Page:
And the other thing is this: What can you take away from this incident that will be useful to you in the future? You are likely to encounter other people who have different conceptions of friendship, hospitality and personal boundaries. Some of these people may have power over your life; they may be bosses or competitors or clients, whose behavior, although not up to your standards, nevertheless must be dealt with as it is, not as it should be. So I think it would be useful for you to think of ways you can be flexible with your boundaries when necessary, without letting people walk all over you. Otherwise, as you are finding out, there may be hell to pay.

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Cary’s column for the new year: The world is a beggar rooting in your backpack

Dear reader,

The following column first appeared Tuesday, February 15, 2011. As always, if you would like advice, please write to advice@carytennis.com. Happy New Year!

Dear Cary,

I feel somewhat guilty even writing to you; you seem to have excellent insight into many people’s problems, and should you choose to answer my letter, would someone more desperately in need not have their letter answered? I am probably writing this (as I suspect many who write to you are) more to get my thoughts down than anything. In any event, I think that your thoughts would be incredibly valuable to me.

I’m 25, I have a master’s degree, a fantastic job (in an albeit less than fantastic geographic area) and I’m doing work that I like with people I enjoy. On top of that, I’ve a family that supports me in everything I do. I am single, though I’m mostly OK with that at this point in my life.

The problem is that I’m terrified of getting stuck. I don’t want this job to be my career. I don’t want this town to be my home. I don’t want to wake up and realize I’m 40 years old and haven’t really done anything.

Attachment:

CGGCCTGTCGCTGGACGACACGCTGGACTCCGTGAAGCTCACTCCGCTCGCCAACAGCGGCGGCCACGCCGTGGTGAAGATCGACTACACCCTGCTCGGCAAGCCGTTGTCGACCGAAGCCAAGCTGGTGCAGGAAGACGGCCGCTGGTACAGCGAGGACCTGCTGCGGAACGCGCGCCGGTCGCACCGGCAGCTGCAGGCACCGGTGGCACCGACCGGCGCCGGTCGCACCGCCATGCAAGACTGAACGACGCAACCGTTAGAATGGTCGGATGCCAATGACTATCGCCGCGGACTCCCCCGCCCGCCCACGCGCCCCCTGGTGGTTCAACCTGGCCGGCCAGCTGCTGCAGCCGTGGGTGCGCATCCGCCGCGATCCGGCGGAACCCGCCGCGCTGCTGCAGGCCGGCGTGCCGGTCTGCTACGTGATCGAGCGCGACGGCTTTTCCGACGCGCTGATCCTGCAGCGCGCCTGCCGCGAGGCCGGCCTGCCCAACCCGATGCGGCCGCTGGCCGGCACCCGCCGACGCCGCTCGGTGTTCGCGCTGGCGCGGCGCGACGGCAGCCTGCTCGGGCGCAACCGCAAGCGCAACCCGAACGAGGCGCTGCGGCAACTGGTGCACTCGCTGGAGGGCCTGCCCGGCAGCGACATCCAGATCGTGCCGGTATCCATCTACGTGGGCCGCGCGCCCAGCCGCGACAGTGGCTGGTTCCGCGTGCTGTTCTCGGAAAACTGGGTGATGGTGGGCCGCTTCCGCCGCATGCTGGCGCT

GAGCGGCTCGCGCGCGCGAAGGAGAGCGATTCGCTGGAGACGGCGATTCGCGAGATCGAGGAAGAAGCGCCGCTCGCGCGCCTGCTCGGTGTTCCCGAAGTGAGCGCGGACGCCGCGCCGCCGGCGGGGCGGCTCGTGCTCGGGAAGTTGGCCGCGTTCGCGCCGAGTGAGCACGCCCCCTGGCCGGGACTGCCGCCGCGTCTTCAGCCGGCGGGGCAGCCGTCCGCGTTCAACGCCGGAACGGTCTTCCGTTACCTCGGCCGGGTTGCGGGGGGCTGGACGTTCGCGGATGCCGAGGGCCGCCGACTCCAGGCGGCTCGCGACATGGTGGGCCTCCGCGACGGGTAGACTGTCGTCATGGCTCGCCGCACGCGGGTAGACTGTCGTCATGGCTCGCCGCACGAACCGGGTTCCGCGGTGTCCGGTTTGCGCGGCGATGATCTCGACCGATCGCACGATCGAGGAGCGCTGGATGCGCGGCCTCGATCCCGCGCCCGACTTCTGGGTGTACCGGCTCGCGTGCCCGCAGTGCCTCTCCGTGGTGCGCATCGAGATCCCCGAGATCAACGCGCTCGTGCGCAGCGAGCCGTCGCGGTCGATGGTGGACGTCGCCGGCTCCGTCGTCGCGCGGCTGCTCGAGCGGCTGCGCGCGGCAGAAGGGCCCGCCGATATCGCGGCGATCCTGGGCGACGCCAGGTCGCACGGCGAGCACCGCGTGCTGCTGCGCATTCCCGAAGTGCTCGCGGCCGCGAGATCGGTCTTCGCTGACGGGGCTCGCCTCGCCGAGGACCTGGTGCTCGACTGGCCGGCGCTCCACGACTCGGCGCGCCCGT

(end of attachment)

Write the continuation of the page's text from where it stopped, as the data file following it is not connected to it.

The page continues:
I feel a fierce sense of urgency calling me to create something, to do or make something meaningful, to the point where I can’t sleep. I just can’t seem to find the outlet.

I’m not an artist. I have never felt (nor do I now) compelled by the visual arts. I used to be a musician, but I haven’t touched my instrument in years.

I feel like writing could be the trick. I’m not one for fiction. Though I do read it, I don’t believe I understand people well enough to have any idea where to begin creating a character.

I could write nonfiction (I suppose anyone can write nonfiction), but I have no idea how one gets a start in that racket. And even then, I have no idea if that’s the outlet I’m looking for, it’s just the most plausible one so far.

I just feel like something is bottled up inside of me. The phrase that comes first to mind is “creative energy” though I fear it’s been there so long it is turning into something more noxious.

It’s affecting my life in negative ways. I used to be an incredibly jovial person … I haven’t been for some time now. I have less interest in other people. I just want to figure out what it is I need to do.

Thanks for listening,

Hoping for Insight


Dear Hoping for Insight,

Change the way you listen to this urge. Try to hear it as a request, not as a desire. It is a request from outside you for something you may be carrying. The world doesn’t know what you are carrying. Or maybe it doesn’t know quite how to ask for it. But it wants something from you.